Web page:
In a way, it’s new: A U.S.-based company is among those charged with dumping solar products (instead of doing the charging). But India’s move toward imposing duties on First Solar and more than twenty other solar companies that sell products in the country is really just the latest dose of uncertainty added to the solar market.

Bloomberg News broke the story last week that India had reached a preliminary conclusion that “U.S., Chinese, Taiwan and Malaysian solar-equipment makers dumped products in local markets,” causing “material injury” to domestic manufacturers. First Solar, which is based in Arizona and manufactures solar modules in Ohio and Malaysia, denied any wrongdoing.

“We are disappointed with the preliminary findings made by the Designated Authority which are inconsistent with our own assessment of facts made as per WTO guidelines,” the company said in an emailed statement. “We disagree that we have dumped imports into the Indian market.  We are assessing our options and will pursue legal measures as necessary.”

The solar market has been beset by accusations of trade misdeeds since a collection of U.S. manufacturers -- led by SolarWorld, a German company with a big plant in Oregon -- pointed a finger at China in October 2011 and subsequently won duties through the U.S. International Trade Commission.

The Europe Union followed suit with its own accusations and sanctions, but later reached a deal with the Chinese that set minimum prices and volume limits. Meanwhile, China answered the U.S. penalties with duties on U.S. exports to China of polysilicon, the key component in the most common photovoltaic cells. And just this February, the U.S. trade bodies started pursuing allegations that Chinese companies are finding their way around duties by using solar cells made in Taiwan.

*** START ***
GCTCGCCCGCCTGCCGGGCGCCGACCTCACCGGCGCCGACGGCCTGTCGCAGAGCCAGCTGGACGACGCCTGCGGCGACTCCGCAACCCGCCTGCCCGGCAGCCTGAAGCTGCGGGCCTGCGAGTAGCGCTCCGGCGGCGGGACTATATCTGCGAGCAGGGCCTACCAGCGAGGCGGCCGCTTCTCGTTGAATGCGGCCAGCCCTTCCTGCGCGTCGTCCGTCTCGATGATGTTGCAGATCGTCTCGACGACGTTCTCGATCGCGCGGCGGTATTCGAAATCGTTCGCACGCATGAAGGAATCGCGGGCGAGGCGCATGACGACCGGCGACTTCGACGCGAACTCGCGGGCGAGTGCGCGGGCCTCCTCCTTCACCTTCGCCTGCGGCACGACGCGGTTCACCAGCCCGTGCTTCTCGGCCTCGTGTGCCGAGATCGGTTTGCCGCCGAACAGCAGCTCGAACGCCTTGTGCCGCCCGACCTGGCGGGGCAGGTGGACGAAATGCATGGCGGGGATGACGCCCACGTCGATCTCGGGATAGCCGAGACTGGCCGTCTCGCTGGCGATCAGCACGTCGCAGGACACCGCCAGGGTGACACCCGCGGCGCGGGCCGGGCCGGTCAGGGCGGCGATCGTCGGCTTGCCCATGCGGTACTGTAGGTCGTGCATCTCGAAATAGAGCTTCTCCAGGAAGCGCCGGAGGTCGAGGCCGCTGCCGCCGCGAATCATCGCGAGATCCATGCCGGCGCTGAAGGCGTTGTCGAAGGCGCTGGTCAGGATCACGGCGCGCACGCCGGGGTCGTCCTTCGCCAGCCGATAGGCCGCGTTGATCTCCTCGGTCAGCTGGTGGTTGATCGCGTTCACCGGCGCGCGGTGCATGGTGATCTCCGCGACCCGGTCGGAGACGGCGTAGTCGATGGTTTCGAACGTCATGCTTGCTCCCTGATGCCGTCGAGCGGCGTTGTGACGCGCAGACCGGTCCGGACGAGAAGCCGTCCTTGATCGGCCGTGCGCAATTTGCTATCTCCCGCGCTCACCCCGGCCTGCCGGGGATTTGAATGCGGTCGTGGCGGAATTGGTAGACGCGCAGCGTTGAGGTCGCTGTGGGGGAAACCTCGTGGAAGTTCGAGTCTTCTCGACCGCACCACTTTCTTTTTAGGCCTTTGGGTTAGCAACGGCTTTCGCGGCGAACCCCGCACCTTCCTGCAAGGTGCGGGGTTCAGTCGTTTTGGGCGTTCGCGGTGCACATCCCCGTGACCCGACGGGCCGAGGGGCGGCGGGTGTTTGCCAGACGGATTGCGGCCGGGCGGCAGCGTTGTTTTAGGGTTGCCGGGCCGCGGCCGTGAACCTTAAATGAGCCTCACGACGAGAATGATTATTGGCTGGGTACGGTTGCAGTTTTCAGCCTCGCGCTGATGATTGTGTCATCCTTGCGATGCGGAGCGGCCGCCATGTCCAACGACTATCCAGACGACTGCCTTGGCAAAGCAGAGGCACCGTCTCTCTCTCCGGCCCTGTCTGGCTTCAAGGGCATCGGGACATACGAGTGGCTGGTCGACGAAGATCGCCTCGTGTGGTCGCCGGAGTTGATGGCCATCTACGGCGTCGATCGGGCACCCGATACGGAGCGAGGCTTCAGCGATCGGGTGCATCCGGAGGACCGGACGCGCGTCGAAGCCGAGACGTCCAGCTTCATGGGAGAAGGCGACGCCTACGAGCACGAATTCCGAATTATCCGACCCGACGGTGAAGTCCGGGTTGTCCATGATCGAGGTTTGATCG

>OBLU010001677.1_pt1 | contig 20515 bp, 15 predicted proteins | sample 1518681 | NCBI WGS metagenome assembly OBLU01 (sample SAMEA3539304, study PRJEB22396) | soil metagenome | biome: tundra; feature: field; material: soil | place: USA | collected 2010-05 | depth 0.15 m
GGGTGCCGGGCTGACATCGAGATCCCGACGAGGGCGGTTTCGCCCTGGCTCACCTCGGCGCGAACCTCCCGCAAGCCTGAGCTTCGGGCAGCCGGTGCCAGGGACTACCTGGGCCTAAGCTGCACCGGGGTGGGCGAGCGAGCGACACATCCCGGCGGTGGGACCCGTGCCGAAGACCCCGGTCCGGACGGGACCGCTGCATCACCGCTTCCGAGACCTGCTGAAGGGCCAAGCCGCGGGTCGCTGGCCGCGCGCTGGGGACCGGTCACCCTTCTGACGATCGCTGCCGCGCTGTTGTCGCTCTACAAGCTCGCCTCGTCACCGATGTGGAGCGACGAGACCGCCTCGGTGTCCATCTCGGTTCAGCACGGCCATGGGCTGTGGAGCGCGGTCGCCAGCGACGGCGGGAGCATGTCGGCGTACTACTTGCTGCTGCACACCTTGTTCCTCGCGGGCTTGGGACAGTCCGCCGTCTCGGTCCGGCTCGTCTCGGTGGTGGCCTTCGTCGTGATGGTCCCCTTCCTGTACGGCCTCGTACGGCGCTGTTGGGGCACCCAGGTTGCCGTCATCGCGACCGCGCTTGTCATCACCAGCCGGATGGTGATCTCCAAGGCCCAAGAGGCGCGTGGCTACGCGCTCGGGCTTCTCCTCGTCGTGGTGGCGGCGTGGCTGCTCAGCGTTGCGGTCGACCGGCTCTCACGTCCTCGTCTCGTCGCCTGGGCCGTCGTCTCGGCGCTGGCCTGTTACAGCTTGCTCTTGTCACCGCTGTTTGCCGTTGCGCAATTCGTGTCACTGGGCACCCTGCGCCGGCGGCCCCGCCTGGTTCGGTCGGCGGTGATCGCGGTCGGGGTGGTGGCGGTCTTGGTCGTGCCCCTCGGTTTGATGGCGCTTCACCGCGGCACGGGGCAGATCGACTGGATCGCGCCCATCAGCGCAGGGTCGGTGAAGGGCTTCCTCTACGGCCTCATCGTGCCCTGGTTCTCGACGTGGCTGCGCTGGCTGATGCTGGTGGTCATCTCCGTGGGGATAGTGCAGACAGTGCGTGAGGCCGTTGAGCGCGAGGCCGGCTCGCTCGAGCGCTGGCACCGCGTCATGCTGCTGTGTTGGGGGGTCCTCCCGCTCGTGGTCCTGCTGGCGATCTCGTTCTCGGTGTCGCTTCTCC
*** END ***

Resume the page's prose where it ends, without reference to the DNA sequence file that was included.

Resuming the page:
While India’s preliminary dumping determination is new, the charges aren’t; this is a probe that began in 2012. That was a very different time for the solar industry, when solar capacity dwarfed demand. 

But the trade disputes linger, and while none so far have had a profound impact on solar’s growth, the Indian solar consultancy Bridge to India argued that the imposition of duties would certainly hurt solar’s growth in India -- where solar capacity nearly doubled last year to just over 2 gigawatts. It said even the anti-dumping investigation process is harmful for “the insecurity it brings to a market that instead needs nurturing.”

This is a constant tension in all of the disputes: nearly every nation wants to install more solar power, but domestic manufacturers seek to protect or expand their business amid fierce competition, while project developers chase the cheapest products that meet their quality standards.

Ironically, India’s desire to boost domestic manufacturing had, early on, played a role in building First Solar’s presence in the country: India’s domestic content requirement -- which, by the way, the U.S. is now fighting in the World Trade Organization -- initially didn’t cover thin-film solar panels, First Solar’s specialty. So as manufacturers of silicon panels faced barriers to entry, First Solar grabbed market share.

India has since expanded those requirements to cover thin film, but First Solar’s growth in other areas of the world has made India a less crucial, though not insignificant, market for the company. Meanwhile, India is chasing bold targets of 10 gigawatts of solar by 2017 and 20 gigawatts by 2022.


Editor's note: This article is reposted from Breaking Energy. Author credit goes to Pete Danko.